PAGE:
do this would be with metadata; so Properties will need to have
Why Not Just Use XML? XML allows you to invent tags, and for the tags
to contain both text data and other tags. Also, XML has a built-in
distinction between element types, for example the IMG element type in
HTML, and elements, for example an individual <IMG SRC='Madonna.jpg'>;
this corresponds naturally to the distinction between PropertyTypes and
Properties. So it seems as though XML documents should be a natural
vehicle for exchanging general purpose metadata.
XML, however, falls apart on the Scalability design goal. There are two
1. The order in which elements appear in an XML document is significant and
often very meaningful. This seems highly unnatural in the metadata
world. Who cares whether a movie's Director or Title is listed first, as
long as both are available for lookups? Furthermore, maintaining the
correct order of millions of data items is expensive and difficult, in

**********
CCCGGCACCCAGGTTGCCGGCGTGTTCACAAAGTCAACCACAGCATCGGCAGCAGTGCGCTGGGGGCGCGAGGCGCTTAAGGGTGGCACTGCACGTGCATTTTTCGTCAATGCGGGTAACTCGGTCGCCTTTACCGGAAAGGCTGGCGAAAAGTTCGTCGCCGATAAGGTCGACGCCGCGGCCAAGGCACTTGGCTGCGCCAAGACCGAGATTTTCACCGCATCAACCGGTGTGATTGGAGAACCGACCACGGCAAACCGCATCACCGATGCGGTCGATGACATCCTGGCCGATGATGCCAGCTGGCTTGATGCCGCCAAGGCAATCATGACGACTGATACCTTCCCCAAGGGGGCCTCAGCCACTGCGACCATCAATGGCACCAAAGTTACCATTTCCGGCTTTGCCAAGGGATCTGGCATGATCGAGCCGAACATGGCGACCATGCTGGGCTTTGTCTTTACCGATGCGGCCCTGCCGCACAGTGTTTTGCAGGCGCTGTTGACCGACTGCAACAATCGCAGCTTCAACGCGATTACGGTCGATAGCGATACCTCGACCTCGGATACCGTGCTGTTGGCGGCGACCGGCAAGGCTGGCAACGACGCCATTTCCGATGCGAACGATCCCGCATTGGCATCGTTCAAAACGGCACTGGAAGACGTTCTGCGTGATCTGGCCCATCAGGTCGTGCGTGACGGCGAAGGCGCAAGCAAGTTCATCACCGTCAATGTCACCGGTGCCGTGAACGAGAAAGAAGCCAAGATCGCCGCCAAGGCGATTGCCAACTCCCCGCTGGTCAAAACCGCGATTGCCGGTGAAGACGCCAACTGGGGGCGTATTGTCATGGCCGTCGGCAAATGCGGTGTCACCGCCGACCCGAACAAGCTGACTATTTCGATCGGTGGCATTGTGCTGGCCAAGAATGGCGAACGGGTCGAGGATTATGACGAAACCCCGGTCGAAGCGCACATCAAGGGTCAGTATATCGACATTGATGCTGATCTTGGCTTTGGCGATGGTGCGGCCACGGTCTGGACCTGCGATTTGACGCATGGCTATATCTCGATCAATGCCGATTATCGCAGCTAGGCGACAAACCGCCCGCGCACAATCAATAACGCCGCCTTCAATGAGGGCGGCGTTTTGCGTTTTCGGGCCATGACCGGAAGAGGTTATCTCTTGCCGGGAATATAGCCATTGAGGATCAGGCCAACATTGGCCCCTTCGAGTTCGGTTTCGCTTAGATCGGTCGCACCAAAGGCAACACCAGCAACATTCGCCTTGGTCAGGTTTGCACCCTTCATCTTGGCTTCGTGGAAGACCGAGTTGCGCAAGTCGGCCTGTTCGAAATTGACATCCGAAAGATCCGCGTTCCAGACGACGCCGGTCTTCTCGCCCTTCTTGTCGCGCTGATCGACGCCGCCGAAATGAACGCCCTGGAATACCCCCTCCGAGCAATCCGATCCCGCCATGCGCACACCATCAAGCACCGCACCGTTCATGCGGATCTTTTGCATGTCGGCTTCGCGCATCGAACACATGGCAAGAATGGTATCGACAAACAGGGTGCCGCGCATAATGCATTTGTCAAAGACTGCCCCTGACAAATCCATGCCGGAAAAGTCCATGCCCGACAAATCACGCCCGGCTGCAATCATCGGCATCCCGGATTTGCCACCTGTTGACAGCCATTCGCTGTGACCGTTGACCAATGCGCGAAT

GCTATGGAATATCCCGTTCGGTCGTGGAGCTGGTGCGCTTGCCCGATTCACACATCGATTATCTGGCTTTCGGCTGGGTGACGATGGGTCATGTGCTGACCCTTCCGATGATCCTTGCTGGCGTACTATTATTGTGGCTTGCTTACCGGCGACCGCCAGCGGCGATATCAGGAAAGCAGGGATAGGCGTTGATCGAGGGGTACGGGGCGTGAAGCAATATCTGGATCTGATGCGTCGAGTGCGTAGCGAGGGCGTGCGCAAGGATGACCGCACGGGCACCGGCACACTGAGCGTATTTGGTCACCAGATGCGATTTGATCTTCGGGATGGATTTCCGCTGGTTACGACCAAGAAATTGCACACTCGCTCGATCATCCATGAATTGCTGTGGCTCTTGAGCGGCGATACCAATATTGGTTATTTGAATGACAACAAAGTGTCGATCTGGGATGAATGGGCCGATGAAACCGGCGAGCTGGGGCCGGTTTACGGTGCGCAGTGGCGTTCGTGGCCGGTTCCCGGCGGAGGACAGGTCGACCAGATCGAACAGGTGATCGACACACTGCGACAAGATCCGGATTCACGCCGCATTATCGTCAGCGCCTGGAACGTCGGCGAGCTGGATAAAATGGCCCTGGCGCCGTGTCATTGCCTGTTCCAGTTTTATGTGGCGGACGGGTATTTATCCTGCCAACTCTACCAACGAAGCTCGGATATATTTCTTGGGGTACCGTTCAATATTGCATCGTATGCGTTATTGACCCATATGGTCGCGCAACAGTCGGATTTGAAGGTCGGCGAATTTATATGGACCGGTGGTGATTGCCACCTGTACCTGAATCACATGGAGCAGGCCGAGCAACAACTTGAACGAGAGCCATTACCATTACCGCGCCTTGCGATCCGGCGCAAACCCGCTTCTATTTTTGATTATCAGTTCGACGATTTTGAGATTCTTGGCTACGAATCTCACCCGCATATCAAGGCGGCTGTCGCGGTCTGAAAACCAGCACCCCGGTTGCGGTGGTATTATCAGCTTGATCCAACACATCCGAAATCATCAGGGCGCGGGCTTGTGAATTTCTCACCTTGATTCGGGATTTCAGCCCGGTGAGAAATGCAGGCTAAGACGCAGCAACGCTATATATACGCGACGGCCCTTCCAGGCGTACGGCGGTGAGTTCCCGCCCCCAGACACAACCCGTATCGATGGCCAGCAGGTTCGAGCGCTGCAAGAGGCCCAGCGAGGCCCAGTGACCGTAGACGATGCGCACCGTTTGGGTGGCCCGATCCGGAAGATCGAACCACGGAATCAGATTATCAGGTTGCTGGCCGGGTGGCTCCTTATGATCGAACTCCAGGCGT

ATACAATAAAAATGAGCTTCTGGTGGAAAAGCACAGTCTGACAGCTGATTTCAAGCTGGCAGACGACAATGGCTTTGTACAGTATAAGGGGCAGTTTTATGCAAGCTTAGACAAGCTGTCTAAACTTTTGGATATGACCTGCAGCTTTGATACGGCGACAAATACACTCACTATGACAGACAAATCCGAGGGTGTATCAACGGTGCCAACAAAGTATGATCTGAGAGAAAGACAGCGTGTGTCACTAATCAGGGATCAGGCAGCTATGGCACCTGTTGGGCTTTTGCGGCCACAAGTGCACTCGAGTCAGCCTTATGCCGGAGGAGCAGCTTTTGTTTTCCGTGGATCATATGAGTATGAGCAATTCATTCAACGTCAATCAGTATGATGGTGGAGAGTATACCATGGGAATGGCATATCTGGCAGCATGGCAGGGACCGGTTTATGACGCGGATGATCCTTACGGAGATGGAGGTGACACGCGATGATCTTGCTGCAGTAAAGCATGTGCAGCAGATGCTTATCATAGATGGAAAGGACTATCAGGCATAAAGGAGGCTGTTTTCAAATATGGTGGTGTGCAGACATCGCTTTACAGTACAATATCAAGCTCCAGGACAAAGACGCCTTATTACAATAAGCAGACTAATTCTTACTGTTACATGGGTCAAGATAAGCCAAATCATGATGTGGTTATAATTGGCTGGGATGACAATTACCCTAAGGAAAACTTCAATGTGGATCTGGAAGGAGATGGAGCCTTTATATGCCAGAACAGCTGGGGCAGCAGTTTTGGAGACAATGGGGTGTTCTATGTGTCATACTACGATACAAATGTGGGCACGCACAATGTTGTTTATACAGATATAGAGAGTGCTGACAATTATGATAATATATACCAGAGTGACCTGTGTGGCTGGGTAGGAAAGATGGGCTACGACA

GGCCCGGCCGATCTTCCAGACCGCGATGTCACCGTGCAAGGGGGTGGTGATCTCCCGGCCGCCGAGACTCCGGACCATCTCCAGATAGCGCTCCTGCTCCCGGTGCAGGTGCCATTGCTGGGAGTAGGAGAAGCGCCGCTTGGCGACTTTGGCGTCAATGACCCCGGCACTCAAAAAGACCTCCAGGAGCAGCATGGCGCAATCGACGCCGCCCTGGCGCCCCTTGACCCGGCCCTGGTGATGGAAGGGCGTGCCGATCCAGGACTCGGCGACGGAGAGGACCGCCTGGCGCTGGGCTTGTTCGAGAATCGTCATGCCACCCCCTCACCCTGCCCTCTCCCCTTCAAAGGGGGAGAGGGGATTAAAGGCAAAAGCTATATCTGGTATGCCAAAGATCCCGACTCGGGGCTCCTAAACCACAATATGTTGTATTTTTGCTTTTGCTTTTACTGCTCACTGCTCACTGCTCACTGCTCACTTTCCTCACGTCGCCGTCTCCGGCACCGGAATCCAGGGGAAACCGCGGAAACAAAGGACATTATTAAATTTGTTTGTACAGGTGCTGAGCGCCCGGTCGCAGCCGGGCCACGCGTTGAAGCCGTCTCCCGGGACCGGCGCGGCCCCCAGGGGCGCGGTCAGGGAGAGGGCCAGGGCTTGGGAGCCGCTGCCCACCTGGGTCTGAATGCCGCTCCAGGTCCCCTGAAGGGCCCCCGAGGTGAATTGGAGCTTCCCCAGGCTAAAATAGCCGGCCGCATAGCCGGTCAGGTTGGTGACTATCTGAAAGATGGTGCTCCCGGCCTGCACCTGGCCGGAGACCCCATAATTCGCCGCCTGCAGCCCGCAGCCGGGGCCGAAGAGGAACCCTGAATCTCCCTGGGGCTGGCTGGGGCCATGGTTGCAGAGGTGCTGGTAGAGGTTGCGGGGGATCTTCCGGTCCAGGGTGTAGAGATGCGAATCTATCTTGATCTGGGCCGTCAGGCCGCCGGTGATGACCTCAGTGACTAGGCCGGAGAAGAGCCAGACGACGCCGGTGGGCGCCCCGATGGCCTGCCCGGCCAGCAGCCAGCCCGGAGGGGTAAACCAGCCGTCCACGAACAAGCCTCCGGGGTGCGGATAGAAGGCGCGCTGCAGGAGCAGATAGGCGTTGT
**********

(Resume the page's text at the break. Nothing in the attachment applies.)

2. XML allows constructions like this:
<Description>The value of this property contains some
text, mixed up with child properties such as its temperature
(<Temp>48</Temp>) and longitude
When you represent general XML documents in computer memory, you get
weird data structures that mix trees, graphs, and character strings. In
general, these are hard to handle in even moderate amounts, let alone by
On the other hand, something like XML is an absolutely necessary part of
the solution to RDF's Interchange design goal. XML is unequalled as an
exchange format on the Web; but by itself, it doesn't provide what you